What is the pharmacokinetics of inhaled anesthetics?

What is the pharmacokinetics of inhaled anesthetics?

The uptake and distribution of inhalational anaesthetics depends on inhaled concentration, pulmonary ventilation, solubility in blood, cardiac output and tissue uptake. Inhalational anaesthetics are mainly eliminated by pulmonary exhalation, but significant amounts of halothane are removed by hepatic metabolism.

How are volatile anesthetics metabolized?

The elimination of any anesthetic from the body is by metabolism and excretion. Metabolism involves catabolic phase I reactions, i.e. hydrolysis, oxidation and anabolic phase II reactions involves addition of a glucuronyl or methyl group to the metabolite.

How is sevoflurane metabolized?

Relatively little biotransformation, only 5% is metabolized by cytochrome P450 CYP2E1 to hexafluoroisopropanol (HFIP) with release of inorganic fluoride and CO2. No other metabolic pathways have been identified for sevoflurane. The low solubility of sevoflurane facilitates rapid elimination via the lungs.

How is sevoflurane absorbed?

As a consequence, more sevoflurane is absorbed into the CO 2 absorber than is observed with other inhalational anesthetics. The production and subsequent inhalation of compound A correlate inversely with the inflow rate 60 and directly with the absorbent temperature 61.

Is nitrous oxide a volatile anesthetic?

The volatile anesthetics (halothane, isoflurane, desflurane, and sevoflurane) are liquids at room temperature and require the use of vaporizers for inhalational administration. Nitrous Oxide is already under normal conditions of temperature and pressure.

What the body does to drug?

Pharmacokinetics, sometimes described as what the body does to a drug, refers to the movement of drug into, through, and out of the body—the time course of its absorption.

What is minimum alveolar concentration in anesthesia?

The minimum alveolar concentration (MAC) value is the concentration of an inhalation anesthetic agent in the lung alveoli required to prevent movement in response to a surgical stimulus in 50% of patients.

What is the difference between sevoflurane and desflurane?

Sevoflurane has a blood: gas partition coefficient of 0.65, which is slightly greater than desflurane. The major advantage over desflurane is the better scent. It is considered to be less airway irritation in LMA anesthesia with smooth induction and recovery.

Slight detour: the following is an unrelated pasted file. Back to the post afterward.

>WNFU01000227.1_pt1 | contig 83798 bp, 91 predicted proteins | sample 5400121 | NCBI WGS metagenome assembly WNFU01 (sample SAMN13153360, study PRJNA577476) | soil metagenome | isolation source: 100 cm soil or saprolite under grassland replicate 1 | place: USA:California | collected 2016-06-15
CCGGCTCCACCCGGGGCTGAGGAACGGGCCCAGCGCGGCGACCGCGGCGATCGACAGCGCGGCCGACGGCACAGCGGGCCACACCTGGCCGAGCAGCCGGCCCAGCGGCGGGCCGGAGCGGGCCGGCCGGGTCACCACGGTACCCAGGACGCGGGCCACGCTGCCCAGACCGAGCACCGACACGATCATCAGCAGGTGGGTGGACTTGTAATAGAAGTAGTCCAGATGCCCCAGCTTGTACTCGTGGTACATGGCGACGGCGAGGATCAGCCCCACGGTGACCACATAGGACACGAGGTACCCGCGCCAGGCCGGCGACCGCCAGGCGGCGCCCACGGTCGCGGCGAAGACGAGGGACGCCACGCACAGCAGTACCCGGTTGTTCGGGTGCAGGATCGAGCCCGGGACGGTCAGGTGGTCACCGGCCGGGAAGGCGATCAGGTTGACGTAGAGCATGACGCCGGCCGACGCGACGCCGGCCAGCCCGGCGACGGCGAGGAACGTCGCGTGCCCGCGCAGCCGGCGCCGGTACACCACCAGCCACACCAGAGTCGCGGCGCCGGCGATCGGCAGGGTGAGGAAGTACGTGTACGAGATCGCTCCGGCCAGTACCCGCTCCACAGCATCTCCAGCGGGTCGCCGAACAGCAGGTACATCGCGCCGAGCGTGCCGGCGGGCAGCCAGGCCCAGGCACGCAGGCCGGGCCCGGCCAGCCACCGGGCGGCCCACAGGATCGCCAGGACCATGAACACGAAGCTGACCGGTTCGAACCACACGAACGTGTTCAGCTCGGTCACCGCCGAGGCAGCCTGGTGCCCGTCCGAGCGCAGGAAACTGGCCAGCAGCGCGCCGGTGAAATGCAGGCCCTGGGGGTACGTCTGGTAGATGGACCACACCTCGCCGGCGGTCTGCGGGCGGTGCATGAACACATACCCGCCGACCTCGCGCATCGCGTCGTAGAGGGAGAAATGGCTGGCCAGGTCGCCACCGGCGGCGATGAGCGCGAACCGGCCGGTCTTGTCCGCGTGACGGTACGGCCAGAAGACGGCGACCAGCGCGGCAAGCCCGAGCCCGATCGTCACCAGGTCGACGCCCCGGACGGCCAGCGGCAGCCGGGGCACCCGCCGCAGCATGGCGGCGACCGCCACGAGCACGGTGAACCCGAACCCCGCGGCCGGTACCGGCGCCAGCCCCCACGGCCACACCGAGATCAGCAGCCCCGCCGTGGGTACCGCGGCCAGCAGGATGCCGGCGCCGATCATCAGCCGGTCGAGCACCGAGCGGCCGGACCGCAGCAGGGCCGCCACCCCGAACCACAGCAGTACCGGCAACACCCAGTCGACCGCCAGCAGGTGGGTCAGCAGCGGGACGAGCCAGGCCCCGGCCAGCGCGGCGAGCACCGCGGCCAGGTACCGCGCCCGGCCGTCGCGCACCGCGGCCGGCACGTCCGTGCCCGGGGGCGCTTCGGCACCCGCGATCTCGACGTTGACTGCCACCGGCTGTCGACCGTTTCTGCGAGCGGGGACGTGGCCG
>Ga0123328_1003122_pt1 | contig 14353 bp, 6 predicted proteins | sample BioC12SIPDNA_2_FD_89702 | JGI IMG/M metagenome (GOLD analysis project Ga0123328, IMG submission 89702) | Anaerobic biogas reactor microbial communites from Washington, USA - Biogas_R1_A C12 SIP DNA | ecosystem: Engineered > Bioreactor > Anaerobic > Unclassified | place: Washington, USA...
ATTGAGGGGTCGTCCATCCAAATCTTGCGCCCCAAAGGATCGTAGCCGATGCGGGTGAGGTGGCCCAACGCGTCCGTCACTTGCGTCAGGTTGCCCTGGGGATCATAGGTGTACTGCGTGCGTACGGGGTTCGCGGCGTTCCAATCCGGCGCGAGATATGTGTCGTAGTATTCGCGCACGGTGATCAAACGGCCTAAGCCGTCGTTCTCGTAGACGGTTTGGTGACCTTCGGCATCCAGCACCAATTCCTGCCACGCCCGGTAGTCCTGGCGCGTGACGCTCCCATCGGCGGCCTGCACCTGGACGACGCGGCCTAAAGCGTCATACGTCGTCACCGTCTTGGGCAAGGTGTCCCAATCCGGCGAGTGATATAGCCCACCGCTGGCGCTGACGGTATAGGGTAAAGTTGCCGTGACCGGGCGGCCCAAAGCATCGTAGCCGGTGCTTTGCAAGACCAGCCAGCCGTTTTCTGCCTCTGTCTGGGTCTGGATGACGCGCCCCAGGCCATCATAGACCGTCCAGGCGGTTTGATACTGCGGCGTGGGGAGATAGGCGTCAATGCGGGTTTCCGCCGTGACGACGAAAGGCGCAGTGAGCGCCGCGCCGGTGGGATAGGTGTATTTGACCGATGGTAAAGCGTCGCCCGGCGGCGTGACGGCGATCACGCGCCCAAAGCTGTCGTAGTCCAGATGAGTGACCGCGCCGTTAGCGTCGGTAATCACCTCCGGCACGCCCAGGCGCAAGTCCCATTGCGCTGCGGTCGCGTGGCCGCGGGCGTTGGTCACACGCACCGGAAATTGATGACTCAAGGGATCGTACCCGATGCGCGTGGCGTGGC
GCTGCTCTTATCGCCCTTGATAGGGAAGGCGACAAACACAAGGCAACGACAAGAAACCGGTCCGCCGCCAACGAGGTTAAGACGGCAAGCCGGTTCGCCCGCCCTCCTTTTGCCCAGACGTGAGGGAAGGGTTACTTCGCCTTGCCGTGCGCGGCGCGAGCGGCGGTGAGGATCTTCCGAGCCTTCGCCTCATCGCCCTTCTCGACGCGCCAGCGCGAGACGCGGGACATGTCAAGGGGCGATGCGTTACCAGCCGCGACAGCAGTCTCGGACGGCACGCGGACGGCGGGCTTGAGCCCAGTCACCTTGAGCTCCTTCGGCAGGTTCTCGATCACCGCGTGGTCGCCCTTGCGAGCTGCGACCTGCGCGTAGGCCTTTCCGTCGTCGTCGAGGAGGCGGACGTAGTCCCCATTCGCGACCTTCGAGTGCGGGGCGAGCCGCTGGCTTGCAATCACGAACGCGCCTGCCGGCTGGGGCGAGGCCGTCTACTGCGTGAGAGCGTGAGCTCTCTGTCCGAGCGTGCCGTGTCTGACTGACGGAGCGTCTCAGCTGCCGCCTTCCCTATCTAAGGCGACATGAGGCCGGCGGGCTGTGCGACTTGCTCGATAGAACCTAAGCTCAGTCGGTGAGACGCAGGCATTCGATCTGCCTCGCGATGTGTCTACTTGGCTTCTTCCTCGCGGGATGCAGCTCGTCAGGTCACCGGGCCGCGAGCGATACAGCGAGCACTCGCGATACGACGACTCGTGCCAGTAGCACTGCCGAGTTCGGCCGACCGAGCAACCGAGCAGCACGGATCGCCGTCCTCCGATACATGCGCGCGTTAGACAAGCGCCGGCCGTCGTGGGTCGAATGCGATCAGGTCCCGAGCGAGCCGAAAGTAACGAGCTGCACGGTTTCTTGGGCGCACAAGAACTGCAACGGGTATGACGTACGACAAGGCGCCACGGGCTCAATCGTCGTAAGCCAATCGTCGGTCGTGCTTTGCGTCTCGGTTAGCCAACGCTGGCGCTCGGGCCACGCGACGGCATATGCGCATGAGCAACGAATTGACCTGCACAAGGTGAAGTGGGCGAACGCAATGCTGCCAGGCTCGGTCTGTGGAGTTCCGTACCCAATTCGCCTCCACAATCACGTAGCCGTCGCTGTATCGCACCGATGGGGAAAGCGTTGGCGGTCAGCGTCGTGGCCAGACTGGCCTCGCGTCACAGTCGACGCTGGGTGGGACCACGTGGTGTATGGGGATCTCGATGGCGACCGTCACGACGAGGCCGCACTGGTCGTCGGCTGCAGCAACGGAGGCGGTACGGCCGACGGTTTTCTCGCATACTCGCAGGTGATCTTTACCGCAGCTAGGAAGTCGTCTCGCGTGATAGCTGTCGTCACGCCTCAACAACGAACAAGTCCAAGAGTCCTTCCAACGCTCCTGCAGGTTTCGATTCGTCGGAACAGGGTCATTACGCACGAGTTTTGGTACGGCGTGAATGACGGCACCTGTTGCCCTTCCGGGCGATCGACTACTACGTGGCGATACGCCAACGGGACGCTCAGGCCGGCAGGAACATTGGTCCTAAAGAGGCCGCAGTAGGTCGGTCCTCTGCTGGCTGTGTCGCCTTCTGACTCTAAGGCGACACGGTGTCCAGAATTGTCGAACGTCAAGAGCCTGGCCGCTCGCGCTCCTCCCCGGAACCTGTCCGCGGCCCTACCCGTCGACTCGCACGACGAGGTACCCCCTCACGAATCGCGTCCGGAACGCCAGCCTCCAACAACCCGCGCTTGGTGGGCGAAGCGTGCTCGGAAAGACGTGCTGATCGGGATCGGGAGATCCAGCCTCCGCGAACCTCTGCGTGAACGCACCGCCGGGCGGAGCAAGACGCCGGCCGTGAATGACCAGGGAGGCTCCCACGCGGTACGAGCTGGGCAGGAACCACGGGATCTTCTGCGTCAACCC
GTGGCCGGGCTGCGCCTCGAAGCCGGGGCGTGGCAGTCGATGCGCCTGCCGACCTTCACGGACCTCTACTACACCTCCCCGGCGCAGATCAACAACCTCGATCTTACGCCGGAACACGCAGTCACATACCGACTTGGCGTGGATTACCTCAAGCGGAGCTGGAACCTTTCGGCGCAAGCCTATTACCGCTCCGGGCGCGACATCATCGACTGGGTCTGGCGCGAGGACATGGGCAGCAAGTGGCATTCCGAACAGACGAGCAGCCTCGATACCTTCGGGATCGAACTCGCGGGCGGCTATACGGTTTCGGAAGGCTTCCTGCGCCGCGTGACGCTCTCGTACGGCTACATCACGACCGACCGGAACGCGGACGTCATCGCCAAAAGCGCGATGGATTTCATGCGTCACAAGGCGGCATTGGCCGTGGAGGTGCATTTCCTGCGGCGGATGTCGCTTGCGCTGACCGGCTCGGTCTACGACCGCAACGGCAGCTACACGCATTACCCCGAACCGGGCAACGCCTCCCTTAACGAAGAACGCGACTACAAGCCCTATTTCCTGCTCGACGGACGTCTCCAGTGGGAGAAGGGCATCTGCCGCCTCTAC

What percentage of sevoflurane is metabolized?

The extent of metabolism of sevoflurane and desflurane is 2-5% and 0.02-0.2% of the dose taken up, respectively. Peak serum fluoride concentrations occur within one hour after sevoflurane anesthesia, are usually in the range of 20-40 microM, and decline rapidly.

What is the Iupac name of sevoflurane?

methyl isopropyl ether
Sevoflurane is a sweet-smelling, nonflammable, highly fluorinated methyl isopropyl ether used as an inhalational anaesthetic for induction and maintenance of general anesthesia….Sevoflurane.

Clinical data
show IUPAC name
CAS Number 28523-86-6
PubChem CID 5206

What stage of anesthesia is nitrous oxide?

Nitrous oxide is a weak inhalational anesthetic. Because 105% alveolar concentration is needed to induce general anesthesia when nitrous oxide is used as a sole anesthetic agent, it is ineffective as a single agent for general anesthesia.

What are inhalation anesthetics used for?

Inhalation anesthetics (nitrous oxide, halothane, isoflurane, desflurane, sevoflurane, most commonly used agents in practice today) are used for induction and maintenance of general anesthesia in the operating room.

Are inhaled anesthetics FDA approved?

Inhaled anesthetics are commonly used in combination with IV anesthetic agents. These agents have FDA approval for use as a general anesthetic and sedation agent in the operating room. Inhaled anesthetic agents have also had use in the intensive care unit, but this is not an FDA-approved indication.

What is nitrous oxide inhalation anesthetic?

Nitrous Oxide is already under normal conditions of temperature and pressure. All inhalational anesthetics provide amnesia and immobility, except for nitrous oxide, which also provides analgesia. Inhaled anesthetics are commonly used in combination with IV anesthetic agents.

Is halothane an acceptable inhalation agent for paediatric anaesthesia?

Inhalational agents currently in use have acceptable pharmacokinetic characteristics, and clinical acceptance depends on their potential for adverse effects. Induction of anaesthesia with halothane is rapid and relatively pleasant and it is the agent of choice for paediatric anaesthesia.